“It’s been one of the great joys of my life to guide Paramount Pictures over the last few years,” added Godfrey, “and while I am sad to leave and will miss the day to day with the people I’ve grown to love, I can’t wait to see the future of the studio under Jim G and Emma, both of whom are rock stars in their respective jobs. And, rest assured, I have no doubt I’ll be pestering them for years to come to make my movies as a producer.”
During his tenure at Paramount, Godfrey has been responsible for overseeing a number of critical and box office successes, including Mission: Impossible—Fallout, Bumblebee, Rocketman, Sonic the Hedgehog, and The Lovebirds, among others.
Pics Godfrey oversaw for Paramount that are upcoming include A Quiet Place Part II, Top Gun: Maverick, Coming 2 America, Snake Eyes, Monster Problems, and Infinite, among others.
He dropped the following internal email on colleagues as the transition was taking place:
TO: Paramount Employees
FROM: Wyck Godfrey
DATE: June 30th, 2020
To My Paramount Family,
It has been such a blessing to work with all of you at Paramount Pictures, and I am so thankful for the experience and proud of the work we’ve done together. In a little over two short years, I’ve had the great pleasure of overseeing the launch of new studio franchises in A Quiet Place and Sonic, the rebirth of old franchises like Bumblebee and Snake Eyes, the continued run of the ‘Gold Standard’ that is Mission Impossible, and, perhaps most excitingly, the long-awaited returns of ‘Maverick’ and ‘Prince (now King) Akeem’. I’ve been able to work with you to champion more challenging, yet vital, films like Dexter Fletcher’s Rocketman, Aaron Sorkin’s Trial of The Chicago 7, and Damien Chazelle’s upcoming Babylon. I’ve laughed my ass off beside you in dailies of films like The Lovebirds and Like A Boss. I’ve jumped out of my seat with you watching the first cuts of Crawl and Pet Sematary. To say that it has been a blast and a whirlwind would be an understatement, and I’ve loved every minute of it.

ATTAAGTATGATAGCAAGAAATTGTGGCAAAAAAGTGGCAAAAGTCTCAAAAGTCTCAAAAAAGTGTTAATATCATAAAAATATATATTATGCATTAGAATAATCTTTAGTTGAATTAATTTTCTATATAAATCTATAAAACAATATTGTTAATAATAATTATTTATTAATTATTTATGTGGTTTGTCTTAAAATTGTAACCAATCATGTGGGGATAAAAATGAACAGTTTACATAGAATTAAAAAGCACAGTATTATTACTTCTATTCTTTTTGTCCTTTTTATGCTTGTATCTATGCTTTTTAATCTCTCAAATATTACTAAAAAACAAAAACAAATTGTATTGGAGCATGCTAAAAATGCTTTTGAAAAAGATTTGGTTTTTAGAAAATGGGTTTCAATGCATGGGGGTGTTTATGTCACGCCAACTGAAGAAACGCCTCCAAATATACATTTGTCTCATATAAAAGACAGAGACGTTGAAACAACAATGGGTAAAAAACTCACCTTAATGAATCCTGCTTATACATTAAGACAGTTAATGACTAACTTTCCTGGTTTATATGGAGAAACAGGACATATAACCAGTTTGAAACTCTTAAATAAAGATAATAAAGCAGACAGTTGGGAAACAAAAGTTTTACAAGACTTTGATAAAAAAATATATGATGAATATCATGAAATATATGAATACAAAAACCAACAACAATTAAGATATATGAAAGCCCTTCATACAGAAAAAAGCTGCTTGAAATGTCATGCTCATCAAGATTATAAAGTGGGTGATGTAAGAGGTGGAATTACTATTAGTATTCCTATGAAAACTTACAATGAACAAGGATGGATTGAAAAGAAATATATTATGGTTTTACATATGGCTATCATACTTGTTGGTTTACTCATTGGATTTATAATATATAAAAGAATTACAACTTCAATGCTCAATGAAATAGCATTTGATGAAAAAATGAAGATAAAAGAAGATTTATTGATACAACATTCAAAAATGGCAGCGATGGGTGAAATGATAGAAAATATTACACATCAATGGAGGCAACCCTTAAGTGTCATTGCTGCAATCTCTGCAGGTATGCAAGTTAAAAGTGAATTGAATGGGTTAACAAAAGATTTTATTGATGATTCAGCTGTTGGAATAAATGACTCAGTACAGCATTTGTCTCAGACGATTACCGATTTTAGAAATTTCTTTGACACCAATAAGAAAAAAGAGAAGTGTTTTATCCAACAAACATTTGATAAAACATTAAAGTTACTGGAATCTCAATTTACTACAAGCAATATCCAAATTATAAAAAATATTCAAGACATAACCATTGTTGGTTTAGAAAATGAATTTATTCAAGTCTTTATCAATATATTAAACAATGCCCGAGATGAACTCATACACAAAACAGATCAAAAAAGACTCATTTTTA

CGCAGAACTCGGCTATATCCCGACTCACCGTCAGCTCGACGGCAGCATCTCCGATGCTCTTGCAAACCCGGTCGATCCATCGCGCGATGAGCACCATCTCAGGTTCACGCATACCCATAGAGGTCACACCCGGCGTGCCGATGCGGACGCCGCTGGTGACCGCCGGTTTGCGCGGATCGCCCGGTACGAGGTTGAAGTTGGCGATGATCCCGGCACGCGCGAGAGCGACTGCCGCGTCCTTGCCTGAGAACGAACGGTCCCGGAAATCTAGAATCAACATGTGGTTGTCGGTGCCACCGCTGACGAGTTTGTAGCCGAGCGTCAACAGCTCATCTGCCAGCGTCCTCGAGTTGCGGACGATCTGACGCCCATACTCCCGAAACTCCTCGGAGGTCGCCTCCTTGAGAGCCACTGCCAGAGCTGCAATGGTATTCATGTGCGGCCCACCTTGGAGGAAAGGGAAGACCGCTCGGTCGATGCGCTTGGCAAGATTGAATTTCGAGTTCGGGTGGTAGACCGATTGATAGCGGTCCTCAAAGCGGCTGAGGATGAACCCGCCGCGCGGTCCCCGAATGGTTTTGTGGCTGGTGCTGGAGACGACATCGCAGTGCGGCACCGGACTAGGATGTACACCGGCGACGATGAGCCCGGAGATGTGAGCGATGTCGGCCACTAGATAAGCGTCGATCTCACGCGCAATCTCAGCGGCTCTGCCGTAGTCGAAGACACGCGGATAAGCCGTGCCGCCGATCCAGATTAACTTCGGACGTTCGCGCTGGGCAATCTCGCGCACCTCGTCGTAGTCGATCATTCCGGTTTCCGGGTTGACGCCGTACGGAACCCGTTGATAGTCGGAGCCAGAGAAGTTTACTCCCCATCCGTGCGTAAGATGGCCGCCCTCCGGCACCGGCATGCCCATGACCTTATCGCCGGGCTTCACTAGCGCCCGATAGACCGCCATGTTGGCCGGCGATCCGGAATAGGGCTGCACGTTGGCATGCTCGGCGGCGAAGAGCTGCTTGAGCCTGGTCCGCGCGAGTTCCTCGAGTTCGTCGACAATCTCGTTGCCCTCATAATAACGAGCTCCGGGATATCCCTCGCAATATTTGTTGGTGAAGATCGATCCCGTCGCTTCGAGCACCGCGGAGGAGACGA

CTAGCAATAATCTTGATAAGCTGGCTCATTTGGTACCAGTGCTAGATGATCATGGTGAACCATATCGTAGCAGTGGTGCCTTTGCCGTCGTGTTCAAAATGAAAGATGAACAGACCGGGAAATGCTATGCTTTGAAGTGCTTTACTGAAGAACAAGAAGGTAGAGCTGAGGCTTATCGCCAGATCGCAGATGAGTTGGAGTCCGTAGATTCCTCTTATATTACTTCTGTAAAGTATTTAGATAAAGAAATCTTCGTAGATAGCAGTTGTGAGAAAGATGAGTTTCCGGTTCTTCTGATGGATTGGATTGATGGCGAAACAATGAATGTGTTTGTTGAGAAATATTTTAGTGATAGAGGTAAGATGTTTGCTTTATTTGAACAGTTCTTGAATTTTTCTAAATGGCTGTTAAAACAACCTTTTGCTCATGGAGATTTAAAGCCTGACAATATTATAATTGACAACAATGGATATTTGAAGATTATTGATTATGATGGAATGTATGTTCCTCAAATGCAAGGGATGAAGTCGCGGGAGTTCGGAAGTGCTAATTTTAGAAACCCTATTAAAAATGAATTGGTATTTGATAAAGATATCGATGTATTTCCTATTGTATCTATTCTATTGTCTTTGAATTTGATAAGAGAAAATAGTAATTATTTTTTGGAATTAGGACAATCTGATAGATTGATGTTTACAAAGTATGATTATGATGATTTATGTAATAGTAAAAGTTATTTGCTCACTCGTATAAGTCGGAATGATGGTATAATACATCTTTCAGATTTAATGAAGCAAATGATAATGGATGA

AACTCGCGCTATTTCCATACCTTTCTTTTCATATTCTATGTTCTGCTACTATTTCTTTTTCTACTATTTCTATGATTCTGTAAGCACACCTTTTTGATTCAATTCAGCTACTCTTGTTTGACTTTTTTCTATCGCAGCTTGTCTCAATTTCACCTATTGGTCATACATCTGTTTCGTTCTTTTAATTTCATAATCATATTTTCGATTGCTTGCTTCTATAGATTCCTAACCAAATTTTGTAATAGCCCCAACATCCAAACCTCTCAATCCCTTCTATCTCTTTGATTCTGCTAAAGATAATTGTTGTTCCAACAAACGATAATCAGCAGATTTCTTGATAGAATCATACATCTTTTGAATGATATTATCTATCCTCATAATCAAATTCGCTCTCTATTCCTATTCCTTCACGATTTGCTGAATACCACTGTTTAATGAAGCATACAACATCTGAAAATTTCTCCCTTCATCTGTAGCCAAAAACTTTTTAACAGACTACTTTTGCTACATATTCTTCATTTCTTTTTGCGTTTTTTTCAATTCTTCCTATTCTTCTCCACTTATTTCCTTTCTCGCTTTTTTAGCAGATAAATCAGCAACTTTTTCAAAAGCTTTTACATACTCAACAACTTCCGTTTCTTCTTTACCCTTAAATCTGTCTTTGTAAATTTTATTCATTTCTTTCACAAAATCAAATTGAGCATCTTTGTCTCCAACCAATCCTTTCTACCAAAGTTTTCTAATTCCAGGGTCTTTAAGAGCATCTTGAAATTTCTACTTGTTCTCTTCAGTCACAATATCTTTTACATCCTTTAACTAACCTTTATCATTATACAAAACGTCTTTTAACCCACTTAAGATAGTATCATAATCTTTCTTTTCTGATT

While I will look back on the films we’ve made together with fondness, the thing I will carry forward in my heart and cherish most are the friendships that have been born from those films. From our incredible, diverse and intrepid employees, each of whom play a vital role in creating the warm and inviting home that is Paramount, to our talented filmmakers who trust us to nurture and share their films around the world, it’s the people who have made the experience such a joyful one.
One thing that the last four months have shown me is that change comes in the most unexpected and unprecedented ways, and we will always have to adapt to those changes in order to press on and survive. But it’s how we treat each other – our families, our coworkers, our neighbors – that will define us. While I am sad that my own time at Paramount and the momentum we were building was cut short by our shutdown in March, I am so proud of the spirit of humanity that I’ve witnessed day after day from my Paramount family during the joint crises of Covid-19 and the events following the murder of George Floyd. We have loved and supported each other. We’ve marched in protest together. And in many ways, we have grown closer together, rather than suffer in isolation. We are a family, and that is our strength.
When I came to Paramount, I was determined to make the experience fun – to bring passion, kindness, and positivity to the job. I attacked the job with fearlessness and asked the same of you, for it is my strong belief that people are the most vibrant creatively when they are not operating out of fear. I promised to celebrate your successes and wherever possible, take the burden of our failures, in exchange for your passionate advocacy of your projects.
My hope for all of you is that you continue to carry forward with that spirit to continue building the legacy of Paramount Pictures. The leadership under Jim G is strong, but the people who support and guide our leaders, through their hard work and grace under pressure, are the true strength of Paramount. All of you are in the rare position to create culture and indeed change it through the stories you tell. And I am confident that the future of Paramount is strong – because of YOU.